The Bahraini government’s response to the early 2011 pro-democracy protests was brutal, systematic, and violent. In addition to birdshot and rubber bullets, government law enforcement attacked unarmed protestors with toxic chemical agents including tear gas. The government’s crackdown on the medical profession was especially harmful, as security forces arrested and detained doctors, raided health facilities, and obstructed patients from receiving necessary care. This report’s findings are based on field research that the authors conducted in Bahrain (April 2012) to investigate excessive use of force by law enforcement officials since June 2011—the end of Bahrain’s state of emergency. The medico-legal team conducted 102 in-depth interviews with Bahrainis who reported human rights violations, corroborating eyewitnesses to these alleged events, civil society leaders, and government officials. Other forms of corroboration that the team conducted or utilized in this study include: Physical examinations, evaluation of medical records, and review of radiographic, photographic, and video evidence. In addition, this report contains results from an analysis of 28 countries whose security forces have deployed toxic chemical agents against civilians in situations of civil unrest. This report documents two interconnected means by which the Bahraini government unlawfully uses toxic chemical agents against civilians: (1) Government authorities have routinely violated every U.N. principle governing police use of force. (2) Bahraini law enforcement officials have also effectively transformed toxic chemical agents into weapons used to assail Shi’a civilians.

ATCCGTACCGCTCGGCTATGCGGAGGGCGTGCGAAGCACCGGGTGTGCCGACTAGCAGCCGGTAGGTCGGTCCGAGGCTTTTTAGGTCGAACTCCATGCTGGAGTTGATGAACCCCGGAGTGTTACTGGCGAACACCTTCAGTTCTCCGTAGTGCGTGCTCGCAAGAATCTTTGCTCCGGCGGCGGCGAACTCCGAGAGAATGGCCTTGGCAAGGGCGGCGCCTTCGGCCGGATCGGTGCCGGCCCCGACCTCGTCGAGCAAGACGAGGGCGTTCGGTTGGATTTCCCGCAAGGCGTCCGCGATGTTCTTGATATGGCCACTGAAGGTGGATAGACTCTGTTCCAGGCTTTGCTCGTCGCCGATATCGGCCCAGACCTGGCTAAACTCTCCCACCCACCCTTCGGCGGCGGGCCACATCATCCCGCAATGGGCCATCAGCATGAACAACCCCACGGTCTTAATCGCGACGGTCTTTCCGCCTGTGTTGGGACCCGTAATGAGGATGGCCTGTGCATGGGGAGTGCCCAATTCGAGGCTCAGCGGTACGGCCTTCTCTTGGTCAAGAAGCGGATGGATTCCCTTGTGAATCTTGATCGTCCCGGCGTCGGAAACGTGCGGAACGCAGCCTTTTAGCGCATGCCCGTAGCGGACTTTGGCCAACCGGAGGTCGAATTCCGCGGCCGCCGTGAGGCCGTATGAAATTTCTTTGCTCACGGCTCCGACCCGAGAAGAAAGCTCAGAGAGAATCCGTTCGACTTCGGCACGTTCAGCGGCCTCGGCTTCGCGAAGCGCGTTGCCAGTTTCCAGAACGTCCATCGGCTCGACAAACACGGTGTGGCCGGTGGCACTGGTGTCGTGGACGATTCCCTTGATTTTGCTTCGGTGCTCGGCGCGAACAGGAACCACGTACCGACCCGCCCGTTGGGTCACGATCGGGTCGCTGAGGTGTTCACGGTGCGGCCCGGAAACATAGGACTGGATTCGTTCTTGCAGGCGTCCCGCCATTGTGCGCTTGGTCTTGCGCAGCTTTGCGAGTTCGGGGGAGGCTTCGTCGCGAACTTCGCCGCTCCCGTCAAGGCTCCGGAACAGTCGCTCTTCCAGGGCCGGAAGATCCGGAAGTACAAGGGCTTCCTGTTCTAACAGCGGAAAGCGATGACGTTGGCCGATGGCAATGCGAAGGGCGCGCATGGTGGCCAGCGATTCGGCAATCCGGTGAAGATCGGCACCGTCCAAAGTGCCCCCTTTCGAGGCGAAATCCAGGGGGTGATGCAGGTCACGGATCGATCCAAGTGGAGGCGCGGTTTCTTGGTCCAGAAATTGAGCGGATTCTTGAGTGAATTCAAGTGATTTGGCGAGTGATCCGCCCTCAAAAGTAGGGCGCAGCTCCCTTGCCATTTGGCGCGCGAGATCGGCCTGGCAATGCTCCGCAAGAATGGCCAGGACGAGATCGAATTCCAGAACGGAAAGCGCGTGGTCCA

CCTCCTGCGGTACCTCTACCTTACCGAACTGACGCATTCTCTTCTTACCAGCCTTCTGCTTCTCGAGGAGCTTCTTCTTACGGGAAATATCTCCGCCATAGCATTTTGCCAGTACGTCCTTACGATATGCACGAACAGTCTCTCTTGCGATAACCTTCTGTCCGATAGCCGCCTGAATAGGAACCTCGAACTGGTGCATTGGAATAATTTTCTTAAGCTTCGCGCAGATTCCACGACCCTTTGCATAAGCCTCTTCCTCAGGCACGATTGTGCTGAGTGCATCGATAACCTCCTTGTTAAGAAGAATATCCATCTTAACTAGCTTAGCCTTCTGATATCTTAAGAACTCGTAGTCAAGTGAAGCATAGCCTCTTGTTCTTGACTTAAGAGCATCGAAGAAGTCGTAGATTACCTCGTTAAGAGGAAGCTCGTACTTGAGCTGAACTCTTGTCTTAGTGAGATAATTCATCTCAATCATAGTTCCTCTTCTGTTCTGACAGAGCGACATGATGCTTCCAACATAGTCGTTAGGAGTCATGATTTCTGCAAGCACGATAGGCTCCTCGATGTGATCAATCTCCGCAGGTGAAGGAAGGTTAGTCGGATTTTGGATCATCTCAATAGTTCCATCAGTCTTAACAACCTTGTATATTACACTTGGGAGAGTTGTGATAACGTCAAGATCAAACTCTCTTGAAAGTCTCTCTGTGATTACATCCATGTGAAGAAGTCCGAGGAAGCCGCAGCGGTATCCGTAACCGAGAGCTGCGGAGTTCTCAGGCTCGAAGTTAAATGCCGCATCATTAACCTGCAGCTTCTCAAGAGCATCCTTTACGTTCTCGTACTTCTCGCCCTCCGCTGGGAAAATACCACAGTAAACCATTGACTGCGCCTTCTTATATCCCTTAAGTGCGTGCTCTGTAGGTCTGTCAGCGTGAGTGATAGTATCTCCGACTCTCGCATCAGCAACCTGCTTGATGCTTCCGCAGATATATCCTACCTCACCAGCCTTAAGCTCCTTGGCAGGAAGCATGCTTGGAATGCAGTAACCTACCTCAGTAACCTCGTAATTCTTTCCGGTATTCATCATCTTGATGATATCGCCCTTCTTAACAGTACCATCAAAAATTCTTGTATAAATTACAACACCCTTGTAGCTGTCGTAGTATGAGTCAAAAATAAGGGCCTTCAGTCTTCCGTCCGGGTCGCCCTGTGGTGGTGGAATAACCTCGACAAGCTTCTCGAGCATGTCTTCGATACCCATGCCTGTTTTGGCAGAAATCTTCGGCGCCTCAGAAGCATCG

Sollom, Richard and Atkinson, Holly G., "Weaponizing Tear Gas: Bahrain’s Unprecedented Use of Toxic Chemical Agents Against Civilians." (2012). CUNY Academic Works.
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